As a member of the military reserve, you may be looking for ways to build upon your military career, or to enhance your job prospects in the civilian workforce. Furthering your education by completing a college degree program or undergoing a job training program are often the best options for moving up in the ranks, or getting that next promotion at work.
Fortunately, there are various U.S. Government programs, such as the Yellow Ribbon Program and the Post 9/11 GI Bill, that will help cover the costs of your education. What’s more, if you are a member of the reserve components, you may be eligible for specific educational benefits under the Reserve Educational Assistance Program, also known as Chapter 1607 REAP Benefits.
Keep reading for a simple Q&A breakdown regarding the REAP educational program.
The Reserve Educational Assistance Program (REAP program) is a program that is specifically designed to enable members of the reserve components of the military to further their education. The reap program was created as part of the Ronald W. Reagan National Defense Authorization Act for Fiscal Year 2005. It provides tuition money for qualified reserve members who wish to complete undergraduate and masters degrees as well as various other training programs.
In order to qualify for REAP eligibility you must be a member of the reserve components who are called to active service due to war or national emergency. As a general rule, if you are a member of the reserves and have served for at least 90 days under active duty on or after September 11, 2001, you will likely qualify for the REAP program. Members of the reserve components include:
There are many VA REAP benefits included in the Chapter 1607 section of the GI Bill. Primarily, you can receive up to 36 months (3 years) of educational assistance in the form of tuition money for school. This means that if you are an eligible member of the reserve you will receive money that you can then use to pay off acceptable education-related costs.
The money can be used for a wide array of various undergraduate and masters programs as well as training programs such as flight training. Even if you served less than 90 days in the reserve, if you had to leave them due to injury you may still be eligible to receive REAP benefits.
Being enrolled in any of the following education or training programs makes you eligible to receive REAP benefits:
Chapter 1607 pay rates are in compliance with the Post 9/11 and Montgomery GI-Bill, and REAP rates are based upon how much time you have served.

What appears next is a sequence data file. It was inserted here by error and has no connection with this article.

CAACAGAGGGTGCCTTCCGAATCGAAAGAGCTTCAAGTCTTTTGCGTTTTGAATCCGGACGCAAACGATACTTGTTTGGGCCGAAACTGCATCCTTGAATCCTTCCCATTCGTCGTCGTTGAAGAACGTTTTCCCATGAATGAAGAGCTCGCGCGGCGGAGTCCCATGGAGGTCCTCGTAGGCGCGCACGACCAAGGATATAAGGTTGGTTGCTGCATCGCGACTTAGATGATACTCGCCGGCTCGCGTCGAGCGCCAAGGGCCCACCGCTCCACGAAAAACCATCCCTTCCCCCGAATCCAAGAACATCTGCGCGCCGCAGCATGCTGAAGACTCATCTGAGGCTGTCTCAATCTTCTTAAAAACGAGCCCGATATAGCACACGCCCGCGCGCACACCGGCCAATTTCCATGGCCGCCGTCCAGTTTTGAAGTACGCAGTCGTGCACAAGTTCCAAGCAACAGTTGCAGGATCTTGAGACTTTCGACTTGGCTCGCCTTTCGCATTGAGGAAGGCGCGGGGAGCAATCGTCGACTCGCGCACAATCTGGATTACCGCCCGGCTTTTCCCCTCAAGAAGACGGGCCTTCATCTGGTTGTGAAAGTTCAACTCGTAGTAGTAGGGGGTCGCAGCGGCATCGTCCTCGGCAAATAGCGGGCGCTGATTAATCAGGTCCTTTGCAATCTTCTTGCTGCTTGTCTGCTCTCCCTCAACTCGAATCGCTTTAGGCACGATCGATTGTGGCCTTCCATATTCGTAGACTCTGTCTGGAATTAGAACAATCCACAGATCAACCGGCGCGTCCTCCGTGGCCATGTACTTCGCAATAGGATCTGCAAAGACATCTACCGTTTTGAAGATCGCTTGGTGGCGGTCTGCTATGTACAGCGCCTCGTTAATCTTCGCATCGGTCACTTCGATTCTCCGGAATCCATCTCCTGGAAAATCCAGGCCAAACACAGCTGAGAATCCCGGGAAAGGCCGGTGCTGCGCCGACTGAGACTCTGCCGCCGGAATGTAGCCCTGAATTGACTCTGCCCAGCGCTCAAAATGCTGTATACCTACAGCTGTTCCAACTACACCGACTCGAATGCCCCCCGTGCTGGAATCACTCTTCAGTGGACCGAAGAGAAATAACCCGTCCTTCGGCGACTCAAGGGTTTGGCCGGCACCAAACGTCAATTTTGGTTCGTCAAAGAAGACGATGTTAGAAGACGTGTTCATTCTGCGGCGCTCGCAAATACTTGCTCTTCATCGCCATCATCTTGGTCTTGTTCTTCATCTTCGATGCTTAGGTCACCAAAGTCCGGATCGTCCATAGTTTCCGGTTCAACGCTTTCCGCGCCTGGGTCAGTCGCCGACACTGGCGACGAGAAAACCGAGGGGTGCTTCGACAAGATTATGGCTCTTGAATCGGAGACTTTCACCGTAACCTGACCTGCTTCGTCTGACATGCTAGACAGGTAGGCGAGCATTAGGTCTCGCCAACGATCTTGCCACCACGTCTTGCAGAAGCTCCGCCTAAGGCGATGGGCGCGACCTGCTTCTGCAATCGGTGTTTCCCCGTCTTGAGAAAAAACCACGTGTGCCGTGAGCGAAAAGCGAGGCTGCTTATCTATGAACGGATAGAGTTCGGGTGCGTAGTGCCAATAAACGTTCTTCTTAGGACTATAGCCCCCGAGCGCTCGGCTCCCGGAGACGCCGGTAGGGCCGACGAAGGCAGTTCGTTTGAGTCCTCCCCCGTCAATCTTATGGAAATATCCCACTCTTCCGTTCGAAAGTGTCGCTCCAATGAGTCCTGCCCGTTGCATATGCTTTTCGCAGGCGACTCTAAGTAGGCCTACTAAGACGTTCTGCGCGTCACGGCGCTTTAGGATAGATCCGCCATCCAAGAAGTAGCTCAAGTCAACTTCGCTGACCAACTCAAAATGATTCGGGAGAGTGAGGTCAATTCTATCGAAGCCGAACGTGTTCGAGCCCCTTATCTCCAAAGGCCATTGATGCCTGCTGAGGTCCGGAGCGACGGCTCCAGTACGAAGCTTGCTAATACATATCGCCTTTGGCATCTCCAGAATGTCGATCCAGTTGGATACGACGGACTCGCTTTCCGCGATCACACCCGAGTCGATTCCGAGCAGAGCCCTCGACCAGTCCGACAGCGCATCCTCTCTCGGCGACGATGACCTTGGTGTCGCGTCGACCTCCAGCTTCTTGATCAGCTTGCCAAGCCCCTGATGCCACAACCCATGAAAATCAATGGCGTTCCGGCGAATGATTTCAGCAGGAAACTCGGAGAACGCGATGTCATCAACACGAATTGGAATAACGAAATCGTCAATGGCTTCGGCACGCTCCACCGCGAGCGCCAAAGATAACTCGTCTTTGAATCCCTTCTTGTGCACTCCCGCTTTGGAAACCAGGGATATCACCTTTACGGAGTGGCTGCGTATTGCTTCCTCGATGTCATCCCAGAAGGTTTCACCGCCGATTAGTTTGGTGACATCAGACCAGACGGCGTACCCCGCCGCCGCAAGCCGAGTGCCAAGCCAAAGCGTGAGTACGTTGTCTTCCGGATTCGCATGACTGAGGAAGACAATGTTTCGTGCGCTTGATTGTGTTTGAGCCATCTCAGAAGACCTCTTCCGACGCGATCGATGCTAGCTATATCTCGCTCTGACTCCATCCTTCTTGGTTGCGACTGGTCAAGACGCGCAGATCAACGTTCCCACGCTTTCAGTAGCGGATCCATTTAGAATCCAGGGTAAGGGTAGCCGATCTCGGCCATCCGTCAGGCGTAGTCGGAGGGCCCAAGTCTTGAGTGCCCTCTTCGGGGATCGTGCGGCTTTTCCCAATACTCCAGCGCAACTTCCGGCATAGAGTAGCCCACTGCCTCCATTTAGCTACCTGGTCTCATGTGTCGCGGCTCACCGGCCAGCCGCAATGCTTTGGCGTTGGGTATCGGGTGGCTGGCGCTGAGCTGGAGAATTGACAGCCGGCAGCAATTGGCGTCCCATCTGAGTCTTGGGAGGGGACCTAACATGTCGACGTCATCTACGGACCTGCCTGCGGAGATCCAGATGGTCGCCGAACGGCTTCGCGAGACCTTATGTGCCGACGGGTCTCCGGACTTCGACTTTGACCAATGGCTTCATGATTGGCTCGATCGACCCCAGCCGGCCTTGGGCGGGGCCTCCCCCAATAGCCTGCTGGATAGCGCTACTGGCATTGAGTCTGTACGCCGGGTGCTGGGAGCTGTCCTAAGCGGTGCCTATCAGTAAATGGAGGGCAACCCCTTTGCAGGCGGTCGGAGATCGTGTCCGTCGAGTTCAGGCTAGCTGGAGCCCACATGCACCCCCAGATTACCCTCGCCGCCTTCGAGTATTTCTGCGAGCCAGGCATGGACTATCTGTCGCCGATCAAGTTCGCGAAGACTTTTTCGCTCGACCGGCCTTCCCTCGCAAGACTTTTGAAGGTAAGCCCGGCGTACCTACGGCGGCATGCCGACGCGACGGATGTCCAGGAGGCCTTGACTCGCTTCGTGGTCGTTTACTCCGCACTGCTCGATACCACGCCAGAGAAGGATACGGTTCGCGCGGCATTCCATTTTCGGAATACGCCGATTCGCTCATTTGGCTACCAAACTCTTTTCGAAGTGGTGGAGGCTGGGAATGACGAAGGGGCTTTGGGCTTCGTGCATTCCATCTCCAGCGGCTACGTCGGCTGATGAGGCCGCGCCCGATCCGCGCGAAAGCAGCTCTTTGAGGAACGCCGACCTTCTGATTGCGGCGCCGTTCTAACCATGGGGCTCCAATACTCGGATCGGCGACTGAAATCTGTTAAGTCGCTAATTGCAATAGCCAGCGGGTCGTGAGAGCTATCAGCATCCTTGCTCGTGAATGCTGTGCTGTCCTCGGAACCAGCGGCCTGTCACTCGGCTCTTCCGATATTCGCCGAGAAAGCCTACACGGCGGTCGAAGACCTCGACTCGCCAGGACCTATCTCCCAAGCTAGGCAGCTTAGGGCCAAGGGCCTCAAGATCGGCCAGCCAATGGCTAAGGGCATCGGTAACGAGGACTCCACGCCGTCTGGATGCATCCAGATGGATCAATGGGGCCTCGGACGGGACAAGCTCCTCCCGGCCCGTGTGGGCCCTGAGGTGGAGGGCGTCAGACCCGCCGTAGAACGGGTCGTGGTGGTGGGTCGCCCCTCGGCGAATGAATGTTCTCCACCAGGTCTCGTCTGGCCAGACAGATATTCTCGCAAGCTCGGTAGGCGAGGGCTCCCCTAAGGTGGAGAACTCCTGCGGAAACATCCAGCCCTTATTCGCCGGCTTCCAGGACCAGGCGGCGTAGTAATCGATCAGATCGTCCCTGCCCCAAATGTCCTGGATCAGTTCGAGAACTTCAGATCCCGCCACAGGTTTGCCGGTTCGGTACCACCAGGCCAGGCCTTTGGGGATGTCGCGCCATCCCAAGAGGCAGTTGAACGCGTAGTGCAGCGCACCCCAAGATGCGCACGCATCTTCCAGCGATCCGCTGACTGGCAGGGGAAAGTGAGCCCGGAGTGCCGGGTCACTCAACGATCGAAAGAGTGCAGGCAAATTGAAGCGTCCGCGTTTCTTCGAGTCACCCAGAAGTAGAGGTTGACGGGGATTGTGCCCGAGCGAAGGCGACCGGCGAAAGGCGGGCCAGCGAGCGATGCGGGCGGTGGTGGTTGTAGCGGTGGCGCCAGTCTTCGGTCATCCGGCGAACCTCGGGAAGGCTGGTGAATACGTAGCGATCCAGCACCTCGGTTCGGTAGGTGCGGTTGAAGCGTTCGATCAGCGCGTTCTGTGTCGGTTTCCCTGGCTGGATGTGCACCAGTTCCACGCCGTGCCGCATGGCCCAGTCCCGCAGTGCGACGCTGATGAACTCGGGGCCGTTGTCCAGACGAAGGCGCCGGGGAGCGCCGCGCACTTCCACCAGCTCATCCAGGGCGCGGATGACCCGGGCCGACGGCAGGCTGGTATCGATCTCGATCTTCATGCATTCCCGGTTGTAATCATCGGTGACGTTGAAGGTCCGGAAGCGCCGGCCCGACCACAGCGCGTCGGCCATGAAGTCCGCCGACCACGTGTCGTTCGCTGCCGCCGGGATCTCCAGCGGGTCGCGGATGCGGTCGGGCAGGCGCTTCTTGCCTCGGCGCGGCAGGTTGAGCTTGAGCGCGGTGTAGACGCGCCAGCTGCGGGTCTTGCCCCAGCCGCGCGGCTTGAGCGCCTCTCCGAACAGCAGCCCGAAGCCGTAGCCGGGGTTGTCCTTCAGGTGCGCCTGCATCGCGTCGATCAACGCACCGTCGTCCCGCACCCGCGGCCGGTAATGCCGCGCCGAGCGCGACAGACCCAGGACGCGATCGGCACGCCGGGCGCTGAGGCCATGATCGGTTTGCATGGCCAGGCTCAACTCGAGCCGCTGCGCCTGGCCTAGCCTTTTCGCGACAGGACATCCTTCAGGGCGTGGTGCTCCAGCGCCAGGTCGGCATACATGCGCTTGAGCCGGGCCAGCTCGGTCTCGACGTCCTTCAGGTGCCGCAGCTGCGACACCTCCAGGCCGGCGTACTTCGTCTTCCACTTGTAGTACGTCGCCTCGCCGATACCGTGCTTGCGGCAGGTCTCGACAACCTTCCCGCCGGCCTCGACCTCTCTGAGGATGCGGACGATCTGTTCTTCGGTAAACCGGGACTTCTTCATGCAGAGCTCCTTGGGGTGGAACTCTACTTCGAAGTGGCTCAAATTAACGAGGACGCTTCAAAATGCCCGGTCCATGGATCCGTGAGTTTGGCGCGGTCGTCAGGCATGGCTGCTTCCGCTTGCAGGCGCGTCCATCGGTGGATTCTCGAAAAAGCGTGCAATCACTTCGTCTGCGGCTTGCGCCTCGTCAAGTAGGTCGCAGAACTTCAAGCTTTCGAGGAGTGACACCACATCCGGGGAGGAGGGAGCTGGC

Please use the following REAP Benefits Calculator to determine how much Chapter 1607 pay you are eligible to receive:
In order to see if you qualify for Chapter 1607 benefits, you must complete several official forms. You have the option of applying either by mail or online.
You can download the form by navigating to: www.gibill.va.gov. Click on “Education Forms” and then download and print the “Chapter 1607″ form. Mail your completed form to the VA (their address can be found at the same Web page.)
You can apply online by also going to www.gibill.va.gov. Click on the “Electronic Application” link, then fill out and submit the form online. Make sure to write “Chapter 1607″ at the top of the required signature page so that the VA can identify which program you are applying for.
Once you have have confirmed your eligibility for chapter 1607 military benefits and you have completed the forms for the reserve education assistance program, you will be ready to start using your REAP benefits to pay for the education program of your choice.
When it comes to furthering your education, make sure that you’re spending your money at an institution who can support your specific needs. Some schools are better equipped for military members and veterans than are others, so be sure to ask around, do your research, and enroll in a program at a military inclusive school.
To make sure that you’re considering the very best colleges for military students, make sure you visit our post regarding what makes a school military friendly.